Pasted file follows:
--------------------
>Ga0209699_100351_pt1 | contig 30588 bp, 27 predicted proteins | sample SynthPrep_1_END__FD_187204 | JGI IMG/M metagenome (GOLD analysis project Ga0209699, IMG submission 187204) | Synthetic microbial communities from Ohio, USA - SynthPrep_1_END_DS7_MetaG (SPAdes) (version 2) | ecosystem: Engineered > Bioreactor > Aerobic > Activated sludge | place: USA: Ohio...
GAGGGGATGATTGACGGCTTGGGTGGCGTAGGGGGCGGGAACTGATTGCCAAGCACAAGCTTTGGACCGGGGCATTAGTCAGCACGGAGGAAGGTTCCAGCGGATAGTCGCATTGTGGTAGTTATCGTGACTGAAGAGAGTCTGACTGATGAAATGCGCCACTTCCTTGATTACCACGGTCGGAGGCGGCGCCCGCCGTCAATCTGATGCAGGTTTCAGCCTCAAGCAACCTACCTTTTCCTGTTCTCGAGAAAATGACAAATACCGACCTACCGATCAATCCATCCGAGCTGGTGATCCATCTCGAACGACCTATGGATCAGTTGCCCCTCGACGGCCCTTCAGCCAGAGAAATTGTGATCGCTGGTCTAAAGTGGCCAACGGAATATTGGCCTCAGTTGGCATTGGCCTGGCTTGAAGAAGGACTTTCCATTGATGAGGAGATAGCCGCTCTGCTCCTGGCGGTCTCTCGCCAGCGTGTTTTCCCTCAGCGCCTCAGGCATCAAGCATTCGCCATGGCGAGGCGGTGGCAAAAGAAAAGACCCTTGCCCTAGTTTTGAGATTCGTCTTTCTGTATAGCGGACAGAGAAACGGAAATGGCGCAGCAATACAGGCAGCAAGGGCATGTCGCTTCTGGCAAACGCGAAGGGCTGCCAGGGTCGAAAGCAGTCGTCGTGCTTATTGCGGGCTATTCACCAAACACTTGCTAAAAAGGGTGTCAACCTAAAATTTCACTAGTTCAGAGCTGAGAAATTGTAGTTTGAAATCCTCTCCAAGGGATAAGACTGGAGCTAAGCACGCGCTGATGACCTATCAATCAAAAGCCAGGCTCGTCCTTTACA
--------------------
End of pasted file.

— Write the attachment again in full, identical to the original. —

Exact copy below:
>Ga0209699_100351_pt1 | contig 30588 bp, 27 predicted proteins | sample SynthPrep_1_END__FD_187204 | JGI IMG/M metagenome (GOLD analysis project Ga0209699, IMG submission 187204) | Synthetic microbial communities from Ohio, USA - SynthPrep_1_END_DS7_MetaG (SPAdes) (version 2) | ecosystem: Engineered > Bioreactor > Aerobic > Activated sludge | place: USA: Ohio...
GAGGGGATGATTGACGGCTTGGGTGGCGTAGGGGGCGGGAACTGATTGCCAAGCACAAGCTTTGGACCGGGGCATTAGTCAGCACGGAGGAAGGTTCCAGCGGATAGTCGCATTGTGGTAGTTATCGTGACTGAAGAGAGTCTGACTGATGAAATGCGCCACTTCCTTGATTACCACGGTCGGAGGCGGCGCCCGCCGTCAATCTGATGCAGGTTTCAGCCTCAAGCAACCTACCTTTTCCTGTTCTCGAGAAAATGACAAATACCGACCTACCGATCAATCCATCCGAGCTGGTGATCCATCTCGAACGACCTATGGATCAGTTGCCCCTCGACGGCCCTTCAGCCAGAGAAATTGTGATCGCTGGTCTAAAGTGGCCAACGGAATATTGGCCTCAGTTGGCATTGGCCTGGCTTGAAGAAGGACTTTCCATTGATGAGGAGATAGCCGCTCTGCTCCTGGCGGTCTCTCGCCAGCGTGTTTTCCCTCAGCGCCTCAGGCATCAAGCATTCGCCATGGCGAGGCGGTGGCAAAAGAAAAGACCCTTGCCCTAGTTTTGAGATTCGTCTTTCTGTATAGCGGACAGAGAAACGGAAATGGCGCAGCAATACAGGCAGCAAGGGCATGTCGCTTCTGGCAAACGCGAAGGGCTGCCAGGGTCGAAAGCAGTCGTCGTGCTTATTGCGGGCTATTCACCAAACACTTGCTAAAAAGGGTGTCAACCTAAAATTTCACTAGTTCAGAGCTGAGAAATTGTAGTTTGAAATCCTCTCCAAGGGATAAGACTGGAGCTAAGCACGCGCTGATGACCTATCAATCAAAAGCCAGGCTCGTCCTTTACA